Baseball's First Indian
Baseball's First Indian
The Early Years
L OUIS FRANCIS SOCKALEXIS was born on Indian Island, Maine, on October 24, 1871, the same year as the inaugural season of organized baseball in America. The reservation of the Penobscot Indian nation that settled in central Maine, Indian Island is located just across the Penobscot River from the small community of Old Town, and some thirteen miles north of what was once the booming "lumbering capital of the world"-Bangor, Maine.
Born into the Bear clan, Louis was the great-nephew of chief Tomer (Thomas) Sockalexis, who was born in 1813 and died in 1870. In 1832 Tomer was the chief of the tribe, and the Penobscots attempted to name him "chief for life." The Maine legislature, however, told the tribe that such an action was illegal. The Penobscots switched to a tribal governorship in 1867. Joseph Attean, who was the last chief of the tribe, was elected its first tribal governor. Louis's great-uncle Tomer Sockalexis returned to leadership as the tribal governor in 1868 and served one year. Louis's father, Francis Peol Sockalexis, who was born in about 1841 and who served as tribal governor from 1895 to 1896, married Frances Sockabasin, also born in 1841. The couple's first child was Louis. Apparently, several later siblings died in infancy. Louis had one surviving sister, Alice, who was six years younger. She married Thomas Pennewaite, had two daughters, and died in 1928. 1
The Penobscots, members of the Wabenaki Alliance (which included the Maliseet, Micmac, and Passamaquoddy nations), had been proud and victorious warriors in an earlier day, soundly defeating the Iroquois, much feared; in fact, they were in James Fenimore Cooper's fictional Leatherstocking Tales . Known as the "Fighters of the Six Nations," the Iroquois were reportedly the reigning power from the Gulf of St. Lawrence to the Mississippi River, but after suffering heavy losses in their encounters with the Penobscots, they kept a respectful distance from the region that is now Maine.
Growing up on the small island reservation, "Soci" (as he was called then) attended the local school, which was run by Jesuit priests, as well as the old village chapel on Sundays. As a young boy on the island, he topped all his mates, demonstrating an exceptional blend of power and speed in such childhood games as running, jumping, and swimming. In high school, he excelled in football, track, and baseball. 2 Some Penobscot sources claim that Louis was the first person from Indian Island to graduate from high school, but there are no official records.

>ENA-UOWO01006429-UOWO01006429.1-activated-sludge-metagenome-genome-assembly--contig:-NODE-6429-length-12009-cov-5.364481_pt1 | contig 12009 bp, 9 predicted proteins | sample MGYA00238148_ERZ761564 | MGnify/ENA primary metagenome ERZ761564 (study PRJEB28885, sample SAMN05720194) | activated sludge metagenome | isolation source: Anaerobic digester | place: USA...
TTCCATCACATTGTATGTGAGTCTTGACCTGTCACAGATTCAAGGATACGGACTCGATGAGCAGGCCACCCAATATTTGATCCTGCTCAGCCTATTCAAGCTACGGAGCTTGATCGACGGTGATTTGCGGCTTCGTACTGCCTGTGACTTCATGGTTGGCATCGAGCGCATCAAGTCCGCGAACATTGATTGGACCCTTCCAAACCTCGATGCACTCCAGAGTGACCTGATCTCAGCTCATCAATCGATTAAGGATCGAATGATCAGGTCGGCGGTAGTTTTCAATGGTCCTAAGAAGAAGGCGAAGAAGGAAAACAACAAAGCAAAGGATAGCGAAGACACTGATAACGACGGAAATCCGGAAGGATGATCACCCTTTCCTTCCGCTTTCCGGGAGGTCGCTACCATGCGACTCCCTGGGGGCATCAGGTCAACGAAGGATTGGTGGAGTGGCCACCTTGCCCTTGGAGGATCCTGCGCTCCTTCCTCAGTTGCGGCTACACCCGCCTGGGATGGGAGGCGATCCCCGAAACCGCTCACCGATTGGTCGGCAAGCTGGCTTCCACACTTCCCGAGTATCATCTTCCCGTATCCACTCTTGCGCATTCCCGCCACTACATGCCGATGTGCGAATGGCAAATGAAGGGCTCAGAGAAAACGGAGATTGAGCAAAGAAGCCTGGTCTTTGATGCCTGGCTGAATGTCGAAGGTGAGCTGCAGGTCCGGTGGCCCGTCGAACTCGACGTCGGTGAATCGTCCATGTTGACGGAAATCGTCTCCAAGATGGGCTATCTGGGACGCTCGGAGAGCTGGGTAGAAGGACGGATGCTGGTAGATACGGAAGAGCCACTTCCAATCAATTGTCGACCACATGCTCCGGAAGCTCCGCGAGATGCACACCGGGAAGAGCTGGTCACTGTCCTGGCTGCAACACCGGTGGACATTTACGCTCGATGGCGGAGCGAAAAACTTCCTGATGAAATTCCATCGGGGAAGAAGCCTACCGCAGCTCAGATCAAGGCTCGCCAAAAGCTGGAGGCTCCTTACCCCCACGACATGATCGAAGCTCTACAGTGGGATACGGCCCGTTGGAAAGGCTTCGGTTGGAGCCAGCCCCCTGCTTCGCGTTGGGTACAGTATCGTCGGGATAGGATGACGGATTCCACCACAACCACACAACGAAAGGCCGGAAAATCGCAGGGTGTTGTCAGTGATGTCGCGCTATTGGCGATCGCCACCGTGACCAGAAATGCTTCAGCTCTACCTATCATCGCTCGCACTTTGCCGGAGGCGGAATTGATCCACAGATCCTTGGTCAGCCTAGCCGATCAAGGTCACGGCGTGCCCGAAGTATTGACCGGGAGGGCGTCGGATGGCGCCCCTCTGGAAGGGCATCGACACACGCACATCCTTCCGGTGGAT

Sockalexis was discovered by a priest, who showed inspired scouting judgment and encouraged the Indian youth to continue both his education and ball playing. This paralleled the discovery of baseball's greatest legend, Babe Ruth. Ruth left St. Mary's in Baltimore, Maryland, for a professional career. After attending the small school on the island and the high school in Old Town, Sockalexis left for St. Mary's School in Van Buren at the very northern tip of Maine to continue his education and, perhaps, polish his baseball skills. It was the first of several significant steps up a long ladder the Penobscot youth would climb before reaching the professional ranks.
One of the earliest summer town teams for which Louis Sockalexis played might have been the one on Squirrel Island, just off the coast of Boothbay Harbor. Rob White, editor of the Squirrel Island Squid newspaper, wrote in July of 1994 that baseball games were played on the island as early as 1876. And in 1888, the editor of that issue of the Squid announced, with great pride, that "one of the greatest attractions here this summer will be baseball. The Island will have a nine made up of...well known players." The island team faced rivals from Rockland, Bath, Richmond, Bowdoinham and Ocean Point.
Four days later the newspaper announced: "Louis Soclexis